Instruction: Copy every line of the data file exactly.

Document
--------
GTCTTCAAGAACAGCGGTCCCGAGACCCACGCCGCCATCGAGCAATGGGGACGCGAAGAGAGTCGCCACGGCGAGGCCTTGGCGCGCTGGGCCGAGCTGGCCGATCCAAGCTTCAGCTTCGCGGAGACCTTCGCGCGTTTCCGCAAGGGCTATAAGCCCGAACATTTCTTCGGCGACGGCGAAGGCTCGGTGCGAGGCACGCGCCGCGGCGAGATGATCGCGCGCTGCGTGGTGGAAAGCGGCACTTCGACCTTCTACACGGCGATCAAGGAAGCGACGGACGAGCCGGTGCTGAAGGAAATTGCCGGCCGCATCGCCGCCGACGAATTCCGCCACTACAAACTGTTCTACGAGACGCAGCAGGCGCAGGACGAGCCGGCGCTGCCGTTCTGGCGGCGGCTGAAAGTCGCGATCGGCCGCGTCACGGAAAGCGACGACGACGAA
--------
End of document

GTCTTCAAGAACAGCGGTCCCGAGACCCACGCCGCCATCGAGCAATGGGGACGCGAAGAGAGTCGCCACGGCGAGGCCTTGGCGCGCTGGGCCGAGCTGGCCGATCCAAGCTTCAGCTTCGCGGAGACCTTCGCGCGTTTCCGCAAGGGCTATAAGCCCGAACATTTCTTCGGCGACGGCGAAGGCTCGGTGCGAGGCACGCGCCGCGGCGAGATGATCGCGCGCTGCGTGGTGGAAAGCGGCACTTCGACCTTCTACACGGCGATCAAGGAAGCGACGGACGAGCCGGTGCTGAAGGAAATTGCCGGCCGCATCGCCGCCGACGAATTCCGCCACTACAAACTGTTCTACGAGACGCAGCAGGCGCAGGACGAGCCGGCGCTGCCGTTCTGGCGGCGGCTGAAAGTCGCGATCGGCCGCGTCACGGAAAGCGACGACGACGAA